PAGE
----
Biofuels in Malawi: local impacts of feedstock production and policy implications
|Authors||Gondwe, T.; Gasparatos, A.; Johnson, F.X.; von Maltitz, G.; Luhanga, D.; Nyambane, A.|
|Year of Publication||2018|
|Type of Publication||Journal Article|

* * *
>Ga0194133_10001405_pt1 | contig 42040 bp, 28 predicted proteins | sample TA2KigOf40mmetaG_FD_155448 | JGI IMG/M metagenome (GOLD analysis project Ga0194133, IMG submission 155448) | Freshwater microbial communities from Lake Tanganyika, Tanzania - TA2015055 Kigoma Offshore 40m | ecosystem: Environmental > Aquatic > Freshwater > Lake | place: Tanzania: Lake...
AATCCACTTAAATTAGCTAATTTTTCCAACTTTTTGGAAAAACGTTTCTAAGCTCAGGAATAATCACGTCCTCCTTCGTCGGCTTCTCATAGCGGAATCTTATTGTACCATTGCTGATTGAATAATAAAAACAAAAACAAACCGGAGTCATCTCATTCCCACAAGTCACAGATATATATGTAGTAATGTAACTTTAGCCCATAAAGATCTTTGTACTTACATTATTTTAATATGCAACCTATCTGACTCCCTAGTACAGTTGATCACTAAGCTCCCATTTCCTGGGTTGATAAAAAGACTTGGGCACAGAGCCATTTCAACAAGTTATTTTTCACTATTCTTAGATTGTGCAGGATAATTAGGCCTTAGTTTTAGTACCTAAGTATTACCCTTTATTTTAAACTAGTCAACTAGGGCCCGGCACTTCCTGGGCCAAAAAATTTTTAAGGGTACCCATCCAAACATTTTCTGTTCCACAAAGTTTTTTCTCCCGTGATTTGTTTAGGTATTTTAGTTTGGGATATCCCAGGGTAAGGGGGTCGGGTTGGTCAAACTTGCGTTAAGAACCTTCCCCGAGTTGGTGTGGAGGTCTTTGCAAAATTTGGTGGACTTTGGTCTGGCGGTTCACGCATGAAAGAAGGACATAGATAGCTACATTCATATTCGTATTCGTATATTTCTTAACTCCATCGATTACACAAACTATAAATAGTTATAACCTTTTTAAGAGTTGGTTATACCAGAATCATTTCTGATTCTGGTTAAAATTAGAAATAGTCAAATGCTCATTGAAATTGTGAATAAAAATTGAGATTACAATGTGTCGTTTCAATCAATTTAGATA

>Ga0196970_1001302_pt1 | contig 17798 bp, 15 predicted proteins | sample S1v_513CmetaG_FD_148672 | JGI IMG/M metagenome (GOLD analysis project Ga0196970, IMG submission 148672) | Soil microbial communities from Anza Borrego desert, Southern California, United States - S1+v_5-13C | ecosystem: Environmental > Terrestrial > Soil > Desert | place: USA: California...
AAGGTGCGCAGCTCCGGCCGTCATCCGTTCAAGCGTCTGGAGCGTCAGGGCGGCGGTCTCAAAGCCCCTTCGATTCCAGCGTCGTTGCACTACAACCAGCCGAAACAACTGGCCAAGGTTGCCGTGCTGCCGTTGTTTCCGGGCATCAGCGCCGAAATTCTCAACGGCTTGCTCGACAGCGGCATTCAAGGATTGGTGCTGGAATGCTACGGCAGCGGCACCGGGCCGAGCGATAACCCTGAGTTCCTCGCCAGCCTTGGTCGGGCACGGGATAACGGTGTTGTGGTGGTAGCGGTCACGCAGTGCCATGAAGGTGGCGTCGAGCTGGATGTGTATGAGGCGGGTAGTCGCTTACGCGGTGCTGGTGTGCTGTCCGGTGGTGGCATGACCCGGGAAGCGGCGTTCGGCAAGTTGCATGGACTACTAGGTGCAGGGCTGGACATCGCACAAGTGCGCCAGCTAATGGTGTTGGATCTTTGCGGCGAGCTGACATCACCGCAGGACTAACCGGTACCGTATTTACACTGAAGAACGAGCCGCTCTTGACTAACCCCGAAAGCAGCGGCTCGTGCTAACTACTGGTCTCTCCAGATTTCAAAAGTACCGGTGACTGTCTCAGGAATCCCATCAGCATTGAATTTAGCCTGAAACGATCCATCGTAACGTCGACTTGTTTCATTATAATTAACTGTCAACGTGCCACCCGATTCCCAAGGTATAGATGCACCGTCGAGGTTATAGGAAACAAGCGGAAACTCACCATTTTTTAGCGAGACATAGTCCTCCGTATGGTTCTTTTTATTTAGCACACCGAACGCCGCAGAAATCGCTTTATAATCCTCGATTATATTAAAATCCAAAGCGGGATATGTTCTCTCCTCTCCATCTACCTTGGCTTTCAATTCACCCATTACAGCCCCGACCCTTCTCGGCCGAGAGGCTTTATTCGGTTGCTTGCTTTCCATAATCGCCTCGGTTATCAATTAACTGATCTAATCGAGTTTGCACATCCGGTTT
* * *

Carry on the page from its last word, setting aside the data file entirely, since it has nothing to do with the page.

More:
Poverty alleviation and food security outcomes for those involved in the sugarcane sector vary but appear largely positive. Land use conversion for sugarcane production can have positive or negative environmental impacts. Policy-makers need to evaluate trade-offs across the different socioeconomic and environmental impacts to guide decisions that affect sugarcane development plans. Jatropha production has minimal impact on food security and poverty alleviation, whether positive or negative. The low impact of jatropha is unlikely to change unless high-yielding jatropha varieties are tested in real conditions and market options improve. Untested biofuel crops such as jatropha should not be promoted by government, NGOs and the private sector, until sufficient data is available on yields, production costs and market value/demand. Due to their potential role in global climate change mitigation, biofuel crops have more complex trade-offs compared to other largescale land-based development options. However, socioeconomic and environmental trade-offs at the local and national level will tend to be similar to other industrial crops. Before promoting particular biofuel crops and development strategies, policy-makers need to weigh the expected benefits and costs for the short-term and long-term at local and national levels, in relation to their national environment and development goals andinternational commitments. There is a great potential for bioethanol to be used in the household sector as a cooking fuel, but the price has to be competitive with existing energy alternatives. This might be accomplished through regulating the charcoal sector and providing tax incentives to bioethanol producers and users.